Many in attendance contended the PSC had abused the neighborhood and its residents by failing to force the other power companies, including the New York Power Authority and Keyspan, to repower their plants in a move that would clean up existing, less environmentally cleaner generators.
The Public Service Commission organized the hearing to give residents a public forum to question Orion's application process and plans to upgrade its facility.
Tony Gigantiello, president and co-founder of the Coalition Helping To Organize a Kleaner Environment, began the questioning by asking what the PSC is doing for his neighborhood.
"What is the job of the Public Service Commission?" Gigantiello asked. "If the Public Service Commission is asking for comments, why then aren't you regulating the other plants? Aren't you supposed to be regulating the other plants? While Orion's repowering, the other plants are not repowering. They're expanding."
Orion Power said it is committed to repowering its Astoria facility by building six cleaner and more efficient plants. The company plans to retire its four older, less efficient boilers at the existing Astoria Generating Station and replace them with six modern gas turbines assemblies that produce more electricity while emitting less pollution, officials said. They also promised to use less water from the East River.
Rose Marie Poveromo, president of the United Community Civic Association, said she supported Orion's plan to construct the six new plants in Astoria, but warned against increased pollution if the other power companies refused to upgrade their facilities.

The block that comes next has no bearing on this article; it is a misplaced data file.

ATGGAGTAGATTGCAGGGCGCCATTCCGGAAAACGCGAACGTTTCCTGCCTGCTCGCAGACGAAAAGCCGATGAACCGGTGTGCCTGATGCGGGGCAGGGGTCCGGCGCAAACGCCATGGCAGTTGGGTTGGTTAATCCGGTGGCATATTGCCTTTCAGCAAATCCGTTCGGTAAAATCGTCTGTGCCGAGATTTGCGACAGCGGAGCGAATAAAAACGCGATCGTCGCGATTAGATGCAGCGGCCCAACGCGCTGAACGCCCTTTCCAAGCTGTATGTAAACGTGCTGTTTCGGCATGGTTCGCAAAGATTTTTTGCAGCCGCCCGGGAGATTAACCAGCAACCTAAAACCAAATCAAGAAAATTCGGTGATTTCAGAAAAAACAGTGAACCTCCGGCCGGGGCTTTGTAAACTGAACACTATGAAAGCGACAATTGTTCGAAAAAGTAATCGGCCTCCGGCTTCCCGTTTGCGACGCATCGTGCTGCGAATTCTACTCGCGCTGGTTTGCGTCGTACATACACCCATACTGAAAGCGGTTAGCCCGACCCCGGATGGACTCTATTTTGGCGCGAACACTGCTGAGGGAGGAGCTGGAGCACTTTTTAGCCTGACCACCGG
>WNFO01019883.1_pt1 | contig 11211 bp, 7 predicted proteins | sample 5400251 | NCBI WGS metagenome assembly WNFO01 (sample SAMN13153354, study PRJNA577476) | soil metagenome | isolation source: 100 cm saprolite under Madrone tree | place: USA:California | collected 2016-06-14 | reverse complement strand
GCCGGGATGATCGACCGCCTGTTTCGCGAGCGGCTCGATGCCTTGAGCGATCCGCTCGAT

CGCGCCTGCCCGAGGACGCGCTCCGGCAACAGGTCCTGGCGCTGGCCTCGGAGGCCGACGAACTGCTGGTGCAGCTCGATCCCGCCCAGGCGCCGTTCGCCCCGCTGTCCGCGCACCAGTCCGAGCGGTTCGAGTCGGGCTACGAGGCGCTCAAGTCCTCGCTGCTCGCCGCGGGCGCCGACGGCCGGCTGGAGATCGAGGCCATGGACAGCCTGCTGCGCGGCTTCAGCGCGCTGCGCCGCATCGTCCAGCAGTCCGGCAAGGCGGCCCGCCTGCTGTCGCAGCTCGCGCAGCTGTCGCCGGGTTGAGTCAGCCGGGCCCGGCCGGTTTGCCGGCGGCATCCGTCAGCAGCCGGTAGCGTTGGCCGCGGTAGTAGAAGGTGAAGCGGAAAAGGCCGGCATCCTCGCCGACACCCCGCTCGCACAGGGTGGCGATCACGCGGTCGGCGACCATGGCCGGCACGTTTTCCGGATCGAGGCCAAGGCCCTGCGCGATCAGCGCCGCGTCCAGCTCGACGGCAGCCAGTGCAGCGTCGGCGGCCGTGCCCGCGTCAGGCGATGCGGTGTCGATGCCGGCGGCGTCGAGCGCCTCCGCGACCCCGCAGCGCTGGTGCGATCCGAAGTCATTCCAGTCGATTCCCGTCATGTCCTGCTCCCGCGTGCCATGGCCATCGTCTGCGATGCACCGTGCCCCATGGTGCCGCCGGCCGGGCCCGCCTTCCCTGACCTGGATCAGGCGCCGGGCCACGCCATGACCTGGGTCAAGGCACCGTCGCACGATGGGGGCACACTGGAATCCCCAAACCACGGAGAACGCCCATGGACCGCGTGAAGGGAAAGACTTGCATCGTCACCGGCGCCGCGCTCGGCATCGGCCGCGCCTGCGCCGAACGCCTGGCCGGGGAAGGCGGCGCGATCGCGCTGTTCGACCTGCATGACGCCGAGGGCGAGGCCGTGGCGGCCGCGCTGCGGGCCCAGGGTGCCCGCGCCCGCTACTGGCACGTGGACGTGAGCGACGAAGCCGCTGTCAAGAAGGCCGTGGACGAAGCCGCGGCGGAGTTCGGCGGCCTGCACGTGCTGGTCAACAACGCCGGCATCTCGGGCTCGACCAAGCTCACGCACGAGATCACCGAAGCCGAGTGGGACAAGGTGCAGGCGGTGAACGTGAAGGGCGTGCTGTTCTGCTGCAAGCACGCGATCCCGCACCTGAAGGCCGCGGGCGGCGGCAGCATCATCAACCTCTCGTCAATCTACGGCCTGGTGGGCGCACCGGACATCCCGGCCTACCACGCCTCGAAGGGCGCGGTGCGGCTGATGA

"What is happening here is a disgraceful abuse of power?" she said. "We the people of western Queens offer kudos to Orion, but what about Keyspan and the New York Power Authority? City Hall and the governor dropped the ball on this one."
Last year, the state dismantled electric-utility monopolies so customers could choose their own energy providers. New York state is now using a system in which other utilities buy power from private electrical power generators. In the past, Con Ed produced and supplied much of the city's electricity, but the companies will now deliver the energy to New York through Con Ed's distribution system. Keyspan was formed when the former Brooklyn Union Gas and the Long Island Lighting Company merged.
Two months ago, as a result of Orion's efforts, City Council Speaker Peter Vallone (D-Astoria) introduced legislation to require all energy companies to cut down on carbon dioxide emissions.
Mary Ellen Persad, who lives just a block away from the turbines, said she is worried about the health of her family, which has a history of cancer.
"No matter what we do or what we say, it feels like a gigantic tidal wave coming down on this community," Persad said. "You people are very nice, but I pray to God you don't get your permit."
Assemblyman-elect Michael Gianaris (D-Long Island City) urged the PSC to do a study that will look at the effects of all the power plants in the region.
"The bottom line is that we don't have any control over what is passed and there has been no study on saturation," Gianaris said.
"I am so sick and tired of hearing all this from all these scientists and engineers," Poveromo said. "You don't live here. Please go elsewhere. We don't want to walk around with gas masks on our faces."
©2000 Community News Group
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